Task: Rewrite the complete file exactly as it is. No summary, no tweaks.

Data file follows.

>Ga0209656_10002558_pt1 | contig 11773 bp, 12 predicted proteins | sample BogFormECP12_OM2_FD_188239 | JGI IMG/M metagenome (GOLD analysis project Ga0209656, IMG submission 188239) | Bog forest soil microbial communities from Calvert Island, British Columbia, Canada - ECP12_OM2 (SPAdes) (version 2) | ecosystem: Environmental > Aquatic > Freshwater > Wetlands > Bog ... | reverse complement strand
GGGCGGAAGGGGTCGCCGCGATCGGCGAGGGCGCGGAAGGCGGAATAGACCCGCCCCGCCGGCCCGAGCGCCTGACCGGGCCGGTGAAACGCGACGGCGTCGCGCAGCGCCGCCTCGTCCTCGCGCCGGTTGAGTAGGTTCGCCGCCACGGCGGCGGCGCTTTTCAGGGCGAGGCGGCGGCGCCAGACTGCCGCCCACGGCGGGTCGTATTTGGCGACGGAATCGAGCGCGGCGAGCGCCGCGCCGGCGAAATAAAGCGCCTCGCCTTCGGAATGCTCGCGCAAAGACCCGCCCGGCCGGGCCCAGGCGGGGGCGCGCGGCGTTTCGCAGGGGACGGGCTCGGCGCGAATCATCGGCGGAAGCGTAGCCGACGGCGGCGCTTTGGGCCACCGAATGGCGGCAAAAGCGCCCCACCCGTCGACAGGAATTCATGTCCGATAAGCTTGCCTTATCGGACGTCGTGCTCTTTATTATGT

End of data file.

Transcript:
>Ga0209656_10002558_pt1 | contig 11773 bp, 12 predicted proteins | sample BogFormECP12_OM2_FD_188239 | JGI IMG/M metagenome (GOLD analysis project Ga0209656, IMG submission 188239) | Bog forest soil microbial communities from Calvert Island, British Columbia, Canada - ECP12_OM2 (SPAdes) (version 2) | ecosystem: Environmental > Aquatic > Freshwater > Wetlands > Bog ... | reverse complement strand
GGGCGGAAGGGGTCGCCGCGATCGGCGAGGGCGCGGAAGGCGGAATAGACCCGCCCCGCCGGCCCGAGCGCCTGACCGGGCCGGTGAAACGCGACGGCGTCGCGCAGCGCCGCCTCGTCCTCGCGCCGGTTGAGTAGGTTCGCCGCCACGGCGGCGGCGCTTTTCAGGGCGAGGCGGCGGCGCCAGACTGCCGCCCACGGCGGGTCGTATTTGGCGACGGAATCGAGCGCGGCGAGCGCCGCGCCGGCGAAATAAAGCGCCTCGCCTTCGGAATGCTCGCGCAAAGACCCGCCCGGCCGGGCCCAGGCGGGGGCGCGCGGCGTTTCGCAGGGGACGGGCTCGGCGCGAATCATCGGCGGAAGCGTAGCCGACGGCGGCGCTTTGGGCCACCGAATGGCGGCAAAAGCGCCCCACCCGTCGACAGGAATTCATGTCCGATAAGCTTGCCTTATCGGACGTCGTGCTCTTTATTATGT